Language can also be taken out of its original context and given a new context and constellation of meaning: we saw an example of this when we listened to Cat Stevens’ 1972 song, “O Caritas,” which is almost entirely in Latin! Students were given the lyrics but with a number of Latin words left blank, which they had to try to figure out from listening to the song. This activity helped students to become more attuned to the sounds of the Latin language and to remember that originally this language was spoken aloud. We also interpreted the song, close reading the lyrics and the musical accompaniment, and talked about how it might have related to the historical moment in which it was written, including the Vietnam war.
-- Sydney Cochran
In the Classroom
In the Classroom
These days, casual observers of Proof School’s high school literature class might be underwhelmed by the sight of students tucked into various corners of the Maker Studio, working away on their computers. These casual observers are likely to see me talking with students for varying lengths of time: five minutes with one student, 20 minutes with another, 10 minutes with a third.
When the gong rings, signaling the end of class and the beginning of lunch, here’s what those same casual observers might see: students tucked away in those same corners, still at work on their computers.
So what’s going on here?
The answer to that question is deceptively simple and deceptively complicated. On the one hand, students are writing their papers. I like giving them class time to work and run into the inevitable roadblocks. I like being there for them at the moment they need it.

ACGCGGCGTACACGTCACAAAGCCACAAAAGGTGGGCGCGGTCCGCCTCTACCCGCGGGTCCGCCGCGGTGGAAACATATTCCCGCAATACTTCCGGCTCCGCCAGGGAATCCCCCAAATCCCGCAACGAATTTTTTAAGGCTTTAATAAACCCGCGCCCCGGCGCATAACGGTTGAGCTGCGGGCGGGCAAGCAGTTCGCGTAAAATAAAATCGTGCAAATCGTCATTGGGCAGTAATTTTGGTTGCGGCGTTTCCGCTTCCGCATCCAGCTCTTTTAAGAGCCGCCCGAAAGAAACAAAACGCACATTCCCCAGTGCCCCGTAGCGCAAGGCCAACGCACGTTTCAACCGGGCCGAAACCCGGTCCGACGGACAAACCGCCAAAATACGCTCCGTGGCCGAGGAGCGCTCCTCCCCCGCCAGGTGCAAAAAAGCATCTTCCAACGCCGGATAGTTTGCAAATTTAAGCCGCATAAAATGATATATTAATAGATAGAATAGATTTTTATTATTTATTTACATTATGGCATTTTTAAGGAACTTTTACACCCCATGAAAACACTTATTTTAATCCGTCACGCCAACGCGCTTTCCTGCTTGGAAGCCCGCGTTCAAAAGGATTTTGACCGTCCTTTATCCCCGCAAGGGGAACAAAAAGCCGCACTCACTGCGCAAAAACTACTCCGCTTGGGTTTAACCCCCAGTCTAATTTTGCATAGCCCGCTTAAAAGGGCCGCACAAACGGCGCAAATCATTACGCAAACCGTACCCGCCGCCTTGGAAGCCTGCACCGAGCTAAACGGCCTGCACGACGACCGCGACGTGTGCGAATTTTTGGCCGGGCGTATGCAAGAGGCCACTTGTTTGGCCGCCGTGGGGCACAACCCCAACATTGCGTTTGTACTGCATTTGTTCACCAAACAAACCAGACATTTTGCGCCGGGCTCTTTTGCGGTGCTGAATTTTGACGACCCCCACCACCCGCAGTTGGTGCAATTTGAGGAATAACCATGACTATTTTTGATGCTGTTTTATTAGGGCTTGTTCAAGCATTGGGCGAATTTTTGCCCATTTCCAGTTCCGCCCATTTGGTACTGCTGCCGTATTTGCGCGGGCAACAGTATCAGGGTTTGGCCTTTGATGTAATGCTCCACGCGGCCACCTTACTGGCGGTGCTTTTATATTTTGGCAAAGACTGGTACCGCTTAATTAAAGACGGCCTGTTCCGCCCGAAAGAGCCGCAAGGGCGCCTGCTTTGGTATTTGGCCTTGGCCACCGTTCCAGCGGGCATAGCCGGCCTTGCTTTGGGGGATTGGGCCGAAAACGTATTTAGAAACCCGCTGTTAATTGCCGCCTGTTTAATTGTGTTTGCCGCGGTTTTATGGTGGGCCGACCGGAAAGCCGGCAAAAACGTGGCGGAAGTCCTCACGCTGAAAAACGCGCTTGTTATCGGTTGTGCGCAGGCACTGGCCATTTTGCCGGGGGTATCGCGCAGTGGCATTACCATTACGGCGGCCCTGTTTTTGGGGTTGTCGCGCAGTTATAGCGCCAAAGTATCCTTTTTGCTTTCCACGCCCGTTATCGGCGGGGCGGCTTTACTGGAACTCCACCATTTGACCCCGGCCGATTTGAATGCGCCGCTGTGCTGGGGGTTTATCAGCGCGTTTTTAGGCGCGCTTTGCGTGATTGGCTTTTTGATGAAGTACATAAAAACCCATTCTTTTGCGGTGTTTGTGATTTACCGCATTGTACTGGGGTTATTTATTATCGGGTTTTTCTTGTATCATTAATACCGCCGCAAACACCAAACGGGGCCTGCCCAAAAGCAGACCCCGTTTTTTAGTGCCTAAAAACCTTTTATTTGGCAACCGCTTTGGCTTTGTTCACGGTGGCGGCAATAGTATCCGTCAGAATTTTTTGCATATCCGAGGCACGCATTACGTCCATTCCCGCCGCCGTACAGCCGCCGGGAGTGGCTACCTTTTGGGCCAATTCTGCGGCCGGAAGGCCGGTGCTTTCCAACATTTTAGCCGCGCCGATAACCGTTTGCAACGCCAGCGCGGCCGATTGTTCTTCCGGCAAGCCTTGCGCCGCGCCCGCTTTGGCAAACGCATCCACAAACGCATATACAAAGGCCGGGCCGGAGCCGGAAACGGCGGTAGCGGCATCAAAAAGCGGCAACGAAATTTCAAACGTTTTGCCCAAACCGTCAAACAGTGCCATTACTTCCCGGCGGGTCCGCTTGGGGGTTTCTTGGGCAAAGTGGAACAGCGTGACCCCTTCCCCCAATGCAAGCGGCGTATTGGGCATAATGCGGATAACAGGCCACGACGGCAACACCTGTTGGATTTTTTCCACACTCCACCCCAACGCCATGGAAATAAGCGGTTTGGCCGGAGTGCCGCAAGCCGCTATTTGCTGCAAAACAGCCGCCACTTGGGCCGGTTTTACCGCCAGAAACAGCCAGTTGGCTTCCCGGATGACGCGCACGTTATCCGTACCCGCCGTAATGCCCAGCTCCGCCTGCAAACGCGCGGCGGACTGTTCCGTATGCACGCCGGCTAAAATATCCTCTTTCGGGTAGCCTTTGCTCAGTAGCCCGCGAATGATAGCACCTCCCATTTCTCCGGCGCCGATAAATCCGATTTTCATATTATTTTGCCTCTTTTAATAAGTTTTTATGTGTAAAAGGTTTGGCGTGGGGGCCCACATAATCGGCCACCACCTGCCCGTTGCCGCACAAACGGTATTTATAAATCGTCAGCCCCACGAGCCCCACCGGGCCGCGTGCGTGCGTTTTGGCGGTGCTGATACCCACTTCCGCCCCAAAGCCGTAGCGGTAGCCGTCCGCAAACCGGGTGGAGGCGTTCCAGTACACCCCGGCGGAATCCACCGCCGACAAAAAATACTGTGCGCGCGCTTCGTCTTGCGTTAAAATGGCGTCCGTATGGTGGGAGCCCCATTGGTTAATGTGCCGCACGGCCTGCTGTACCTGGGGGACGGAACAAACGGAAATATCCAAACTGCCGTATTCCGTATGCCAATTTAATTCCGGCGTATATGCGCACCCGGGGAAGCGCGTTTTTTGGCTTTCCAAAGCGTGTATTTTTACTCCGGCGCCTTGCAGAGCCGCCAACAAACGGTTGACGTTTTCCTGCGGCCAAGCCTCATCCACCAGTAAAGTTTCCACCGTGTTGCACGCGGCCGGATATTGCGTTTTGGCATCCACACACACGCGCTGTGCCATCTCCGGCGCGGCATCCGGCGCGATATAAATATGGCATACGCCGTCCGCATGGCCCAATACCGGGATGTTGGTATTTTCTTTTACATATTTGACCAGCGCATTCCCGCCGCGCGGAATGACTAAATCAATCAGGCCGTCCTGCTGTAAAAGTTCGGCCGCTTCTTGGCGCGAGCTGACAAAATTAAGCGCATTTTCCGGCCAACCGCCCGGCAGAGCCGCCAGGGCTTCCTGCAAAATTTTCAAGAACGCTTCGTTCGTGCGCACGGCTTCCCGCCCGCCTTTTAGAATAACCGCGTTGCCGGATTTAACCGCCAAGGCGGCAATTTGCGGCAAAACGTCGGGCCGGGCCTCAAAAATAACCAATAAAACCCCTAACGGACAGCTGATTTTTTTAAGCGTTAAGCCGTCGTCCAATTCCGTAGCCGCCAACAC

On the other hand, what they are doing is quite complicated: they are using test cases to examine a theory put forth by a contemporary scholar. These scholars are experts in their fields and on the topics we are investigating as a class. Those topics include the ethics of representing victims of the Holocaust, the verbal representation of visual art, the role of beauty in defining justice, and a strategy known as “antimorphosis” that artists and writers use to know the unknowable.
It’s a sophisticated kind of essay, one that I helped to develop and integrate into the Harvard College Writing Program’s regular pedagogy for all first-year students. It involves saying something back to that scholar, by highlighting an unwritten assumption that makes the theory valid or by articulating a necessary condition for the theory that the scholar does not make explicit.
This is what I mean when I say that the answer is deceptively complicated. What might look like students quietly working alone is actually the sight of students actively engaging a community of scholars and a community of ideas. It’s also deceptively complicated because their ability to engage these scholars and ideas is predicated on the run-up to Block 4, including the weeks in Block 1 and Block 2 we spent actively debating each other and discussing ideas; the weeks we spent in Block 2 and Block 3 working in shorter sprints on writing during class; and the weeks students spent in Block 3 planning how they would take advantage of the wide and long runway I’ve set up for them.